Author + information
- Received June 10, 2016
- Revision received August 29, 2016
- Accepted September 9, 2016
- Published online December 13, 2016.
- Ting-Rong Hsu, MDa,b,
- Sheng-Che Hung, MDc,d,e,
- Fu-Pang Chang, MDf,
- Wen-Chung Yu, MDg,
- Shih-Hsien Sung, MDg,
- Chia-Lin Hsu, PhDh,
- Ivan Dzhagalov, PhDh,
- Chia-Feng Yang, MDb,i,
- Tzu-Hung Chu, MDb,
- Han-Jui Lee, MDc,
- Yung-Hsiu Lu, BSb,
- Sheng-Kai Chang, PhDb,
- Hsuan-Chieh Liao, BSj,
- Hsiang-Yu Lin, MD, PhDk,
- Tsan-Chieh Liao, MDl,
- Pi-Chang Lee, MDb,
- Hsing-Yuan Li, MD, PhDb,
- An-Hang Yang, MD, PhDf,
- Hui-Chen Ho, BSm,
- Chuan-Chi Chiang, PhDj,
- Ching-Yuang Lin, MD, PhDn,
- Robert J. Desnick, MD, PhDo,∗∗ ( and )
- Dau-Ming Niu, MD, PhDa,b,p,q,∗ ()
- aInstitute of Clinical Medicine, National Yang-Ming University, Taipei, Taiwan
- bDepartment of Pediatrics, Taipei Veterans General Hospital, Taipei, Taiwan
- cDepartment of Radiology, Taipei Veterans General Hospital, Taipei, Taiwan
- dSchool of Medicine, National Yang Ming University, Taipei, Taiwan
- eDepartment of Biomedical Imaging and Radiological Sciences, National Yang Ming University, Taipei, Taiwan
- fPathology and Laboratory Medicine Department, Taipei Veterans General Hospital, Taipei, Taiwan
- gDivision of Cardiology, Department of Medicine, Taipei Veterans General Hospital and National Yang-Ming University, School of Medicine, Taipei, Taiwan
- hInstitute of Microbiology and Immunology, National Yang-Ming University, Taipei, Taiwan
- iInstitute of Environmental and Occupational Health Sciences, National Yang-Ming University, Taipei, Taiwan
- jNeonatal Screening Center, Chinese Foundation of Health, Taipei, Taiwan
- kDepartment of Pediatrics, Mackay Memorial Hospital and Department of Medicine, Mackay Medical College, Taipei, Taiwan
- lDepartment of Radiology, Zhongxiao Branch, Taipei City Hospital, Taipei, Taiwan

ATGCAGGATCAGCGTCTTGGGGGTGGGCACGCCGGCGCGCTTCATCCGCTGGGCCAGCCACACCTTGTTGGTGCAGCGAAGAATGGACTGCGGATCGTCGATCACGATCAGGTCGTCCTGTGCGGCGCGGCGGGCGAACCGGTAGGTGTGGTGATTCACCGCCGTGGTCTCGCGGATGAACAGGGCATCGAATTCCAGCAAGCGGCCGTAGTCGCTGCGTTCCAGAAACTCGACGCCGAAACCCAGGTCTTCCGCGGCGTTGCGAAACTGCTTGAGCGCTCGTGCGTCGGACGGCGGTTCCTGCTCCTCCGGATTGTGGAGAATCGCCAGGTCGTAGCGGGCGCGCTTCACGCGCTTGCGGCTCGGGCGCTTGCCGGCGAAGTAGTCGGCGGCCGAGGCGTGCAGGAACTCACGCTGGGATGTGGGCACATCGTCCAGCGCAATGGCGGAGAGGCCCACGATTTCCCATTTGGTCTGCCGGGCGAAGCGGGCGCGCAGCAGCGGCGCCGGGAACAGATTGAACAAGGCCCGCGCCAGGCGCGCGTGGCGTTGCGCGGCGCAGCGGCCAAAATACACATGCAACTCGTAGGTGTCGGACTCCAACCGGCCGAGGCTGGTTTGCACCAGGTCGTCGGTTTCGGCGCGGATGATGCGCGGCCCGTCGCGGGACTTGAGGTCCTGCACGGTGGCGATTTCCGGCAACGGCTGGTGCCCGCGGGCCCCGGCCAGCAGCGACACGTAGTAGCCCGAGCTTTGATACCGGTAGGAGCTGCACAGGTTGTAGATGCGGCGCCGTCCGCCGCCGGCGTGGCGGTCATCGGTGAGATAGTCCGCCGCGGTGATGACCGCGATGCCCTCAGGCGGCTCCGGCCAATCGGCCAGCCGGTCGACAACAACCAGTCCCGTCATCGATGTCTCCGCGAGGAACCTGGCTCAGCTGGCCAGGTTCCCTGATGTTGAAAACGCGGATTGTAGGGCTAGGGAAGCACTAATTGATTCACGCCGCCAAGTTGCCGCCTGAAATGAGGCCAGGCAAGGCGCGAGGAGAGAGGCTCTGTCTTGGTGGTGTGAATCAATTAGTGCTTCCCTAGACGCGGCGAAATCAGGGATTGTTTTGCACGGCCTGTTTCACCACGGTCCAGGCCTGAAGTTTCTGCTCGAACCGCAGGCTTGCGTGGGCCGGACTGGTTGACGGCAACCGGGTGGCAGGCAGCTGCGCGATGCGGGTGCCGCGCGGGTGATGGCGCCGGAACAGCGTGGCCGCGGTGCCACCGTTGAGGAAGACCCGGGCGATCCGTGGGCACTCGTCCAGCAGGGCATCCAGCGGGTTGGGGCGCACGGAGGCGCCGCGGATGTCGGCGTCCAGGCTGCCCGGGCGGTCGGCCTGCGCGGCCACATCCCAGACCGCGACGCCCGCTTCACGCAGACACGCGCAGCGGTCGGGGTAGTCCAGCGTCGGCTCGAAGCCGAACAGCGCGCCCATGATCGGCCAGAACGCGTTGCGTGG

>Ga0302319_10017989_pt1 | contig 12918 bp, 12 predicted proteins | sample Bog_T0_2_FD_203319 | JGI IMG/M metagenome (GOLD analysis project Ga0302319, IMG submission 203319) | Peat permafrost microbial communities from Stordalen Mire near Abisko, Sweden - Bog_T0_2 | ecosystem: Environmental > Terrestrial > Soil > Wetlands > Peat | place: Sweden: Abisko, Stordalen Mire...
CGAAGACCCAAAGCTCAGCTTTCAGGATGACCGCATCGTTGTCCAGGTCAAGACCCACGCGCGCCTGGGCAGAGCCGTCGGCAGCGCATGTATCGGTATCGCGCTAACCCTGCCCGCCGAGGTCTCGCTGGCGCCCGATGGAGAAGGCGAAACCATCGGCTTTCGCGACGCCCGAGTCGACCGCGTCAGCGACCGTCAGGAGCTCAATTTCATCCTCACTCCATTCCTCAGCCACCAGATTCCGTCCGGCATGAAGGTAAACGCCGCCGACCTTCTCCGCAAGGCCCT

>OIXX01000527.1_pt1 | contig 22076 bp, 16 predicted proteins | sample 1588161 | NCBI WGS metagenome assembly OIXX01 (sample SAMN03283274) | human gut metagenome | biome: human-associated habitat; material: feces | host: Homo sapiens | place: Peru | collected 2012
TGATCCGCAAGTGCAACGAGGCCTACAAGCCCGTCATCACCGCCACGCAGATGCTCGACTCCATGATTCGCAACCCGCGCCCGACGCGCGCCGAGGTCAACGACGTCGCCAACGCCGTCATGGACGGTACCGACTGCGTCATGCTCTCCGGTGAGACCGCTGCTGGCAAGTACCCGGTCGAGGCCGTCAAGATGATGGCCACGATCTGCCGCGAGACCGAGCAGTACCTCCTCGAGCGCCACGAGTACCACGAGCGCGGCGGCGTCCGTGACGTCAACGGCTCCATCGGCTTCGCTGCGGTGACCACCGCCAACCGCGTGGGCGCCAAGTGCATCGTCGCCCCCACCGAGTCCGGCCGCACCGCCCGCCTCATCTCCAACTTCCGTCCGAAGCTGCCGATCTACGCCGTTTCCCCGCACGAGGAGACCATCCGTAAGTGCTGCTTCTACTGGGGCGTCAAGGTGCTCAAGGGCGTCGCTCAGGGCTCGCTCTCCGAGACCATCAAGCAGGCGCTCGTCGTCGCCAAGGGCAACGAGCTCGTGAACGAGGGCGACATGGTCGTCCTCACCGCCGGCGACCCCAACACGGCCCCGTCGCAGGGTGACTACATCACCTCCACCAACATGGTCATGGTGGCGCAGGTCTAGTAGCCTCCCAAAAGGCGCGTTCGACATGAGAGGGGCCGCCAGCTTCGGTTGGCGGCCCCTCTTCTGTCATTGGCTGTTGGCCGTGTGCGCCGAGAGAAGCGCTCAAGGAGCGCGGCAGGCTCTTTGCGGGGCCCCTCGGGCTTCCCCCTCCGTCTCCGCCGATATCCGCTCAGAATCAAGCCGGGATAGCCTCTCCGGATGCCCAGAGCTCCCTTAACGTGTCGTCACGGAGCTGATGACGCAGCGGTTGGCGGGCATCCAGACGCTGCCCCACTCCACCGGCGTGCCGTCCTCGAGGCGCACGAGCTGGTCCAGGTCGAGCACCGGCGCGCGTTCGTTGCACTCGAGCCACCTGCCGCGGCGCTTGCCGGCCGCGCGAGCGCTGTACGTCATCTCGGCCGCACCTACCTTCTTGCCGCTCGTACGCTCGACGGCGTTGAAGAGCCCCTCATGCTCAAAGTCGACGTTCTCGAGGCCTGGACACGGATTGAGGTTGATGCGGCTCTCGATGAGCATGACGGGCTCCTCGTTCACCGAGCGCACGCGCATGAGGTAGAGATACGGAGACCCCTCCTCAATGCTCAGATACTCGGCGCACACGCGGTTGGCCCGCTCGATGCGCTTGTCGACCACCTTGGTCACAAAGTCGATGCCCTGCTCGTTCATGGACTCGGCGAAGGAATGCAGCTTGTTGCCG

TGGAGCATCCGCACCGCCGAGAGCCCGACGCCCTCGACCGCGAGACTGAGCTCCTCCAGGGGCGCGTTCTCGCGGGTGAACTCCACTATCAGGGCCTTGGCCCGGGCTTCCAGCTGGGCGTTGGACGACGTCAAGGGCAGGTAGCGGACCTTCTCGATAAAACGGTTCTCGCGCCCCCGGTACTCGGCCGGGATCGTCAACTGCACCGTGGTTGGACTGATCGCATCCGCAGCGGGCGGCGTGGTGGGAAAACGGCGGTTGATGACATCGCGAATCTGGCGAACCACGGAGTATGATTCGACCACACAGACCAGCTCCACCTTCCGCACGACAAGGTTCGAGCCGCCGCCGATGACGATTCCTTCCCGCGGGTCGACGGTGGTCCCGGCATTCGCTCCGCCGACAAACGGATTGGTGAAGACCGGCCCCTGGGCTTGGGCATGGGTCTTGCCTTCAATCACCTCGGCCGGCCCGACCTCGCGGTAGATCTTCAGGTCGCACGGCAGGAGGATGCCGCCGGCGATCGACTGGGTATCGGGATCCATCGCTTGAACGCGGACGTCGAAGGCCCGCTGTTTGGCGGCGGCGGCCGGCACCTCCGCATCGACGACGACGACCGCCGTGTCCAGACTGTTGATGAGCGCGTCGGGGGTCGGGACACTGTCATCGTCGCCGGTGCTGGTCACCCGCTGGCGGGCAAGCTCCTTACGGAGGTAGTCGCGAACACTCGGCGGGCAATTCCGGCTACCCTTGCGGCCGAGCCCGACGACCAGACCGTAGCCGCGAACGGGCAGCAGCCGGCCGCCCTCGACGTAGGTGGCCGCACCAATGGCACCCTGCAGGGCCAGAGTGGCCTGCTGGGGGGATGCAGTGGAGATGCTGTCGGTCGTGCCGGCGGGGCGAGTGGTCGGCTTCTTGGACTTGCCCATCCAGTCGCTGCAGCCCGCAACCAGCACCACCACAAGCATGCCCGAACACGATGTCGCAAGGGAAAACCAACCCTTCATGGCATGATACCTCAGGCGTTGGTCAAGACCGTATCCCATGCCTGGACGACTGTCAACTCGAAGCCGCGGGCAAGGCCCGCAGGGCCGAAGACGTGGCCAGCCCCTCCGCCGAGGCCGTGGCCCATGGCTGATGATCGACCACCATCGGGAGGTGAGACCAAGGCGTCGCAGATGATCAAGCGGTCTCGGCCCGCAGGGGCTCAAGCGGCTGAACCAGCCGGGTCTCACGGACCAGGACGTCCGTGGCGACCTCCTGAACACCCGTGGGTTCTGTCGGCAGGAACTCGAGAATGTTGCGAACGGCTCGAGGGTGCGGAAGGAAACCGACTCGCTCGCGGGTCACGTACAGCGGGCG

- mTaipei Institute of Pathology, Taipei, Taiwan
- nCollege of Medicine, China Medical University, Taichung, Taiwan
- oDepartment of Genetics & Genomic Sciences, The Icahn School of Medicine at Mount Sinai, New York, New York
- pTaiwan Clinical Trial Consortium in Fabry Disease, Taipei, Taiwan
- qDepartment of Medical Research, Taipei Veterans General Hospital, Taipei, Taiwan
- ↵∗Reprint requests and correspondence:
Dr. Dau-Ming Niu, Department of Pediatrics, Taipei Veterans General Hospital, No. 201, Section 2, Shih-Pai Road, Taipei 112, Taiwan.
- ↵∗∗Dr. Robert J. Desnick, Department of Genetics & Genomic Sciences, Icahn School of Medicine at Mount Sinai, 1 Gustave L. Levy Place, New York, New York 10029.
Background Recently, several studies revealed a much higher prevalence of later onset Fabry disease (FD) than previously expected. It suggested that later onset FD might present as an important hidden health issue in certain ethnic or demographic populations in the world. However, the natural history of its phenotype has not been systemically investigated, especially the cardiac involvement.
Objectives The study analyzed a large-scale newborn screening program for FD to understand the natural course of later onset FD.
Methods To date, 916,383 newborns have been screened for FD in Taiwan, including more than 1,200 individuals with the common, later onset IVS4+919G>A (IVS4) mutation. Echocardiography was performed in 620 adults with the IVS4 mutation to analyze the prevalence of left ventricular hypertrophy (LVH), and gadolinium-enhanced cardiac magnetic resonance imaging was performed in 129 patients with FD, including 100 IVS4 adults.
Results LVH was observed in 67% of men and 32% of women older than 40 years. Imaging evidenced significant late gadolinium enhancement in 38.1% of IVS4 men and 16.7% of IVS4 women with the IVS4 mutation but without LVH. Seventeen patients underwent endomyocardial biopsies, which revealed significant globotriaosylceramide substrate accumulation in their cardiomyocytes.